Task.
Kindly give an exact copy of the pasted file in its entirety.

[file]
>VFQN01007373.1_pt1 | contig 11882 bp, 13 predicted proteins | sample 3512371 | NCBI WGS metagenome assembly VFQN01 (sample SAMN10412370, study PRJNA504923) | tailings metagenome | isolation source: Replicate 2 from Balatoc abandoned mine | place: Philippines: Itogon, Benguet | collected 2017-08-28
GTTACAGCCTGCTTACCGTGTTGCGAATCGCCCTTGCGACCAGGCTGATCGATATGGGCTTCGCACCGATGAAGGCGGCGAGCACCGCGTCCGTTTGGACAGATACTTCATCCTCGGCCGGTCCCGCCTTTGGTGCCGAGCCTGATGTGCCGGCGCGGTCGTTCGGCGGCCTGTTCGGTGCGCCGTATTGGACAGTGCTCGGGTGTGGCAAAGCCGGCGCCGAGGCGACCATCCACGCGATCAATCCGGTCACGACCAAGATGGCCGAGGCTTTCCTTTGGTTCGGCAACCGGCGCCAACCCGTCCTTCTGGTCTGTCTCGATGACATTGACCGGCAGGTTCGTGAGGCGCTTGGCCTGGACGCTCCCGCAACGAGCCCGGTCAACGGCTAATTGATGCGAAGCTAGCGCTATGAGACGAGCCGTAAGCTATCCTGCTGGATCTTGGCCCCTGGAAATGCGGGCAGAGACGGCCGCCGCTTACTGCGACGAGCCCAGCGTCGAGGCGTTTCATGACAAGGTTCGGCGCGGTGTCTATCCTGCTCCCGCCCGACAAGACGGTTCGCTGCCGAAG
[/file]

>VFQN01007373.1_pt1 | contig 11882 bp, 13 predicted proteins | sample 3512371 | NCBI WGS metagenome assembly VFQN01 (sample SAMN10412370, study PRJNA504923) | tailings metagenome | isolation source: Replicate 2 from Balatoc abandoned mine | place: Philippines: Itogon, Benguet | collected 2017-08-28
GTTACAGCCTGCTTACCGTGTTGCGAATCGCCCTTGCGACCAGGCTGATCGATATGGGCTTCGCACCGATGAAGGCGGCGAGCACCGCGTCCGTTTGGACAGATACTTCATCCTCGGCCGGTCCCGCCTTTGGTGCCGAGCCTGATGTGCCGGCGCGGTCGTTCGGCGGCCTGTTCGGTGCGCCGTATTGGACAGTGCTCGGGTGTGGCAAAGCCGGCGCCGAGGCGACCATCCACGCGATCAATCCGGTCACGACCAAGATGGCCGAGGCTTTCCTTTGGTTCGGCAACCGGCGCCAACCCGTCCTTCTGGTCTGTCTCGATGACATTGACCGGCAGGTTCGTGAGGCGCTTGGCCTGGACGCTCCCGCAACGAGCCCGGTCAACGGCTAATTGATGCGAAGCTAGCGCTATGAGACGAGCCGTAAGCTATCCTGCTGGATCTTGGCCCCTGGAAATGCGGGCAGAGACGGCCGCCGCTTACTGCGACGAGCCCAGCGTCGAGGCGTTTCATGACAAGGTTCGGCGCGGTGTCTATCCTGCTCCCGCCCGACAAGACGGTTCGCTGCCGAAG